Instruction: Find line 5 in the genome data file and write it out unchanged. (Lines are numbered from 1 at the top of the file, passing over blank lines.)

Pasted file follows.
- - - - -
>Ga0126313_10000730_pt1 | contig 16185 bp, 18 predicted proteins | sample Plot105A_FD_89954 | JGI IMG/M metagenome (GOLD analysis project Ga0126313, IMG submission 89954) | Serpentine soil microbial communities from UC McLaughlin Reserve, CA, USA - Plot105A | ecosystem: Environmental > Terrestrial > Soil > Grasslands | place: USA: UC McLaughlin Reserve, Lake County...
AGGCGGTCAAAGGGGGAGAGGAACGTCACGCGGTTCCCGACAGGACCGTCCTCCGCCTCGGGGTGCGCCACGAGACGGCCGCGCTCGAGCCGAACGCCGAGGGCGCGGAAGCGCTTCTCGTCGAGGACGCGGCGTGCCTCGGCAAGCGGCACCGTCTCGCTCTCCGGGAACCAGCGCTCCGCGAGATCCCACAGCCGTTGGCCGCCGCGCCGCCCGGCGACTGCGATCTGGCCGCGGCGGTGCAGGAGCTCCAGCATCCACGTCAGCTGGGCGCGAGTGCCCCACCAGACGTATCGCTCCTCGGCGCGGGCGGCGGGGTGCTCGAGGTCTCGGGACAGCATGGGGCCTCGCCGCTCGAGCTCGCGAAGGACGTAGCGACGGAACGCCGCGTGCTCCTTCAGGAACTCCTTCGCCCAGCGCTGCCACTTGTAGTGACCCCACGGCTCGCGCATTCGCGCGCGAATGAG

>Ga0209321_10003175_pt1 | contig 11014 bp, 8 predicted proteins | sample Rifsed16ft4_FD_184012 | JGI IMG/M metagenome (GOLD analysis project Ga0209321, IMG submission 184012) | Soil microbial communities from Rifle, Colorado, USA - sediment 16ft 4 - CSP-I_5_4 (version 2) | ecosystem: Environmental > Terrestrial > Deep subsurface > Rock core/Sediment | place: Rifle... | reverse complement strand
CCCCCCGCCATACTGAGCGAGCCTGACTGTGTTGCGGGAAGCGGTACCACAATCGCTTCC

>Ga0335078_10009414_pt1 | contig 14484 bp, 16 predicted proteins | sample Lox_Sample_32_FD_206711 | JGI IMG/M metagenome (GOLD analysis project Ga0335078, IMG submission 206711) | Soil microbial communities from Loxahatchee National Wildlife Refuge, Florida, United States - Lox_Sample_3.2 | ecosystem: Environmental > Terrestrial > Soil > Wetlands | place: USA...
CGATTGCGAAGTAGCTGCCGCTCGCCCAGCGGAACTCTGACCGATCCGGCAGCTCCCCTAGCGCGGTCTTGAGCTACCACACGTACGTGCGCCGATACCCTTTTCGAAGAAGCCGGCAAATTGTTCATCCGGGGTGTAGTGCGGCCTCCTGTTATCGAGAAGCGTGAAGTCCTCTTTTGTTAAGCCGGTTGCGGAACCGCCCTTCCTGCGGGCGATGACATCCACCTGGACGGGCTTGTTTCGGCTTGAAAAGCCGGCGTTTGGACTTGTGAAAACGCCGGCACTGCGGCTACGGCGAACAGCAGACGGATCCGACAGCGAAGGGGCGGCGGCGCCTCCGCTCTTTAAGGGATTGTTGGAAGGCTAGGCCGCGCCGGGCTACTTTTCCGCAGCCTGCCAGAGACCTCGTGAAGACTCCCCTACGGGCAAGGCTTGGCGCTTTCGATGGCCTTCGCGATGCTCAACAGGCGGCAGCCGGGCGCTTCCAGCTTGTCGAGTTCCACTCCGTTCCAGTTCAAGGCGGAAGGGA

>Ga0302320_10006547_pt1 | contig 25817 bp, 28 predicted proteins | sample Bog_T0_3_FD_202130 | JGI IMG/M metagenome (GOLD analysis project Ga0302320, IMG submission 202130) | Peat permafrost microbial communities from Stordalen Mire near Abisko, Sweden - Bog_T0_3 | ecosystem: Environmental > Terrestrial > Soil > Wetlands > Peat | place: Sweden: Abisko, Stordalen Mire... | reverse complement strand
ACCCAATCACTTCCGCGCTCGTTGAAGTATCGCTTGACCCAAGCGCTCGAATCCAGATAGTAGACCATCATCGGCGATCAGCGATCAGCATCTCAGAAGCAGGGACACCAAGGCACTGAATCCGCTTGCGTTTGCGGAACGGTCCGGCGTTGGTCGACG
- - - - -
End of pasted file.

>Ga0335078_10009414_pt1 | contig 14484 bp, 16 predicted proteins | sample Lox_Sample_32_FD_206711 | JGI IMG/M metagenome (GOLD analysis project Ga0335078, IMG submission 206711) | Soil microbial communities from Loxahatchee National Wildlife Refuge, Florida, United States - Lox_Sample_3.2 | ecosystem: Environmental > Terrestrial > Soil > Wetlands | place: USA...